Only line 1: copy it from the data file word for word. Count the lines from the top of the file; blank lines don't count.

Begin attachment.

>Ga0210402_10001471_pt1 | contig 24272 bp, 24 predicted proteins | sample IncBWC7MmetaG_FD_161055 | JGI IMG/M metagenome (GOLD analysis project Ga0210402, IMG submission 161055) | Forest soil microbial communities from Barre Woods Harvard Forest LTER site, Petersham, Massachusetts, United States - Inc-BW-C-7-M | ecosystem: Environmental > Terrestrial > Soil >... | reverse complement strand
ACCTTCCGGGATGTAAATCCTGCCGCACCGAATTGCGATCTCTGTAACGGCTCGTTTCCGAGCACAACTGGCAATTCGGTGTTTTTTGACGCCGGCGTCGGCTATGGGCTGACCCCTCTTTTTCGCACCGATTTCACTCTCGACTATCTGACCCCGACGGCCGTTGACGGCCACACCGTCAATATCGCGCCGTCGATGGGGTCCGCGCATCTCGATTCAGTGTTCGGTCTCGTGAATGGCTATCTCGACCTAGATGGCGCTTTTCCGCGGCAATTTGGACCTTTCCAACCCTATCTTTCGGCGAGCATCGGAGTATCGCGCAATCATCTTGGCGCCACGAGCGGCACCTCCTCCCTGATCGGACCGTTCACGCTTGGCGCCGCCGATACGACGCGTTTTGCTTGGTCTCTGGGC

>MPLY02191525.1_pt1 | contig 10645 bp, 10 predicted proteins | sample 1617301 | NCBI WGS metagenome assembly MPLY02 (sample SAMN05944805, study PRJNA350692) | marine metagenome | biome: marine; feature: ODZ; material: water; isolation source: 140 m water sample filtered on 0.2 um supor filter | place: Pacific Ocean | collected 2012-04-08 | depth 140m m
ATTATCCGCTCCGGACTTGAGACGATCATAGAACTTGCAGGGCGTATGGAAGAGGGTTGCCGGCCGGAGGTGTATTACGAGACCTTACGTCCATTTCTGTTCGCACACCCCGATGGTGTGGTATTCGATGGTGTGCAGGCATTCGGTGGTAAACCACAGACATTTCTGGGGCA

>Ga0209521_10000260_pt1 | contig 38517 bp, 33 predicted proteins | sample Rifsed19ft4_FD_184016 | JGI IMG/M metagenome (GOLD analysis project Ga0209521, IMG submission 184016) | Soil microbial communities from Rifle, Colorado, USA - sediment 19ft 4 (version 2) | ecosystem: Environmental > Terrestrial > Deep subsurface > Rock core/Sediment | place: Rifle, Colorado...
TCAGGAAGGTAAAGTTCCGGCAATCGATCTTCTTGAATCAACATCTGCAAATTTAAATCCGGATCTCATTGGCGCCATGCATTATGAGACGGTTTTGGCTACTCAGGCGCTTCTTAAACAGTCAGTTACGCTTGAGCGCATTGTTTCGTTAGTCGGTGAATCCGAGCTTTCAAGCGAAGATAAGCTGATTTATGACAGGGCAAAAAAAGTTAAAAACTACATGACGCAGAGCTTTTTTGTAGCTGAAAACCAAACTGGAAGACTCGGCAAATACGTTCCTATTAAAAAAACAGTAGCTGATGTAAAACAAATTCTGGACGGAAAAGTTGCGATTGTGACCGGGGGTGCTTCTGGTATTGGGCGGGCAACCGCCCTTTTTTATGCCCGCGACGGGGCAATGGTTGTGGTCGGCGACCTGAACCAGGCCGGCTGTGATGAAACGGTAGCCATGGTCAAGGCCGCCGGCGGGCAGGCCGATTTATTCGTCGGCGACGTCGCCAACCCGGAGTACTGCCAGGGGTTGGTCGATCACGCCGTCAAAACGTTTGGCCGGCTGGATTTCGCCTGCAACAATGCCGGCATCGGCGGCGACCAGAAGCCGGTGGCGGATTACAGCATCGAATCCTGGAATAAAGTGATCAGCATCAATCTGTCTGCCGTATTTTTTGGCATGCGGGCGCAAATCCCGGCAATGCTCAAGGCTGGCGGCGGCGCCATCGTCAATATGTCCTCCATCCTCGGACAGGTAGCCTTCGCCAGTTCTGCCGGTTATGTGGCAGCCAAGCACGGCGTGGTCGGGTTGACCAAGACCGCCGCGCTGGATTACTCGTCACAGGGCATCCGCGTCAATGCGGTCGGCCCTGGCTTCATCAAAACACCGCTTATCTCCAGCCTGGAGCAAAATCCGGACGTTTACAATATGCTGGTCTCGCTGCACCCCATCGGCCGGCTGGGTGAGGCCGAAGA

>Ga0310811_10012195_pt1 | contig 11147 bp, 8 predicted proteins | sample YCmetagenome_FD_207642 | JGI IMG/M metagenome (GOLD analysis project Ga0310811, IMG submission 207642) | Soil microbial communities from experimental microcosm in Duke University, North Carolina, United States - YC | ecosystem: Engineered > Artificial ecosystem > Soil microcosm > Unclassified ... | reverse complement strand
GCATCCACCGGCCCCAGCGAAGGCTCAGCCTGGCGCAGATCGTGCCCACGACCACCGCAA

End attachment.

>Ga0210402_10001471_pt1 | contig 24272 bp, 24 predicted proteins | sample IncBWC7MmetaG_FD_161055 | JGI IMG/M metagenome (GOLD analysis project Ga0210402, IMG submission 161055) | Forest soil microbial communities from Barre Woods Harvard Forest LTER site, Petersham, Massachusetts, United States - Inc-BW-C-7-M | ecosystem: Environmental > Terrestrial > Soil >... | reverse complement strand